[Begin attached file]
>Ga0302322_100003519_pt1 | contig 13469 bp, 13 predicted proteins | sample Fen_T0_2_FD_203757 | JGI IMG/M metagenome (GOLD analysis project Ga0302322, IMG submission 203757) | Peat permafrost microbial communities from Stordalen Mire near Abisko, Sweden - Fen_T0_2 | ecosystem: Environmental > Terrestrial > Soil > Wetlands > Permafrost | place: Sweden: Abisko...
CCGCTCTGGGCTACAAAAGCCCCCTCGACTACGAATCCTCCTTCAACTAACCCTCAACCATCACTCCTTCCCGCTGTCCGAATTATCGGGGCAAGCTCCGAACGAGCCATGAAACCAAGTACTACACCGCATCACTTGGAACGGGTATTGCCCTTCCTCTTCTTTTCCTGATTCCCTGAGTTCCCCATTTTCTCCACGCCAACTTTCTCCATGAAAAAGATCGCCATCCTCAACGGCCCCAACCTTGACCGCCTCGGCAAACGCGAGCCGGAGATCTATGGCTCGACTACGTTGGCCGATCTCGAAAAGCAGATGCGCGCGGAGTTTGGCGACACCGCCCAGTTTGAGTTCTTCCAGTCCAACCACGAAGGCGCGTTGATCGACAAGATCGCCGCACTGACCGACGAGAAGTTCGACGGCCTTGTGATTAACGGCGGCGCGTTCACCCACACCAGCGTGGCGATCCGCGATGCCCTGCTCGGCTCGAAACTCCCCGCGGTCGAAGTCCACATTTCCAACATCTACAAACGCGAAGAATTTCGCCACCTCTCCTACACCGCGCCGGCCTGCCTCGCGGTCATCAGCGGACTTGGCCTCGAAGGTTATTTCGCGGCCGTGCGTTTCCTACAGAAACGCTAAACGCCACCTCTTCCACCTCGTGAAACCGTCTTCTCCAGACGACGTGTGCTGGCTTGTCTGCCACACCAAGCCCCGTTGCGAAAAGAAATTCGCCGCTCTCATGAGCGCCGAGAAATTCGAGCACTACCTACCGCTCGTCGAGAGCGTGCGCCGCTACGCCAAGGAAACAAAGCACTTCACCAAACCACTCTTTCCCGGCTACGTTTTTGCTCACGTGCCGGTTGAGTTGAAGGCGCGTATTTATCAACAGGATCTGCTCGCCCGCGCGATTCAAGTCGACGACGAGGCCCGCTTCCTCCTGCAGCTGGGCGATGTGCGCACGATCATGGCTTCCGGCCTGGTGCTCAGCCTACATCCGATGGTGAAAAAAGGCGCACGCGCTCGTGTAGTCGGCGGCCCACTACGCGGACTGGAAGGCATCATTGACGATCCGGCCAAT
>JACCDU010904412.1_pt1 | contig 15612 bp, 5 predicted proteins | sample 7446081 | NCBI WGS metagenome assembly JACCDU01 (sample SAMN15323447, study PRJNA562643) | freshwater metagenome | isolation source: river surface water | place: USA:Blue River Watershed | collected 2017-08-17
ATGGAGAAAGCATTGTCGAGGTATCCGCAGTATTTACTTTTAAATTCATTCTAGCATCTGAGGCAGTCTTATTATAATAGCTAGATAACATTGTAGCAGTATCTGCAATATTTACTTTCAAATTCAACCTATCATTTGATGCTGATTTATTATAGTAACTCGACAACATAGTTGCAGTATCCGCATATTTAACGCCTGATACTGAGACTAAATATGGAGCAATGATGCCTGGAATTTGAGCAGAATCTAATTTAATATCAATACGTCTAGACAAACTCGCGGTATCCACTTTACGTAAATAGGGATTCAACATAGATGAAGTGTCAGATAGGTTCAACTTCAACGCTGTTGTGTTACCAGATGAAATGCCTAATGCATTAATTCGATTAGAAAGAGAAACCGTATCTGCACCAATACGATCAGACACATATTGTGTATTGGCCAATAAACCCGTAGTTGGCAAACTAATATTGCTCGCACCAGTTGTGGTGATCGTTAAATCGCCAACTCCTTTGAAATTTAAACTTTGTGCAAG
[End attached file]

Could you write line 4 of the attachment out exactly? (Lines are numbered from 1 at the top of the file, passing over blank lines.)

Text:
ATGGAGAAAGCATTGTCGAGGTATCCGCAGTATTTACTTTTAAATTCATTCTAGCATCTGAGGCAGTCTTATTATAATAGCTAGATAACATTGTAGCAGTATCTGCAATATTTACTTTCAAATTCAACCTATCATTTGATGCTGATTTATTATAGTAACTCGACAACATAGTTGCAGTATCCGCATATTTAACGCCTGATACTGAGACTAAATATGGAGCAATGATGCCTGGAATTTGAGCAGAATCTAATTTAATATCAATACGTCTAGACAAACTCGCGGTATCCACTTTACGTAAATAGGGATTCAACATAGATGAAGTGTCAGATAGGTTCAACTTCAACGCTGTTGTGTTACCAGATGAAATGCCTAATGCATTAATTCGATTAGAAAGAGAAACCGTATCTGCACCAATACGATCAGACACATATTGTGTATTGGCCAATAAACCCGTAGTTGGCAAACTAATATTGCTCGCACCAGTTGTGGTGATCGTTAAATCGCCAACTCCTTTGAAATTTAAACTTTGTGCAAG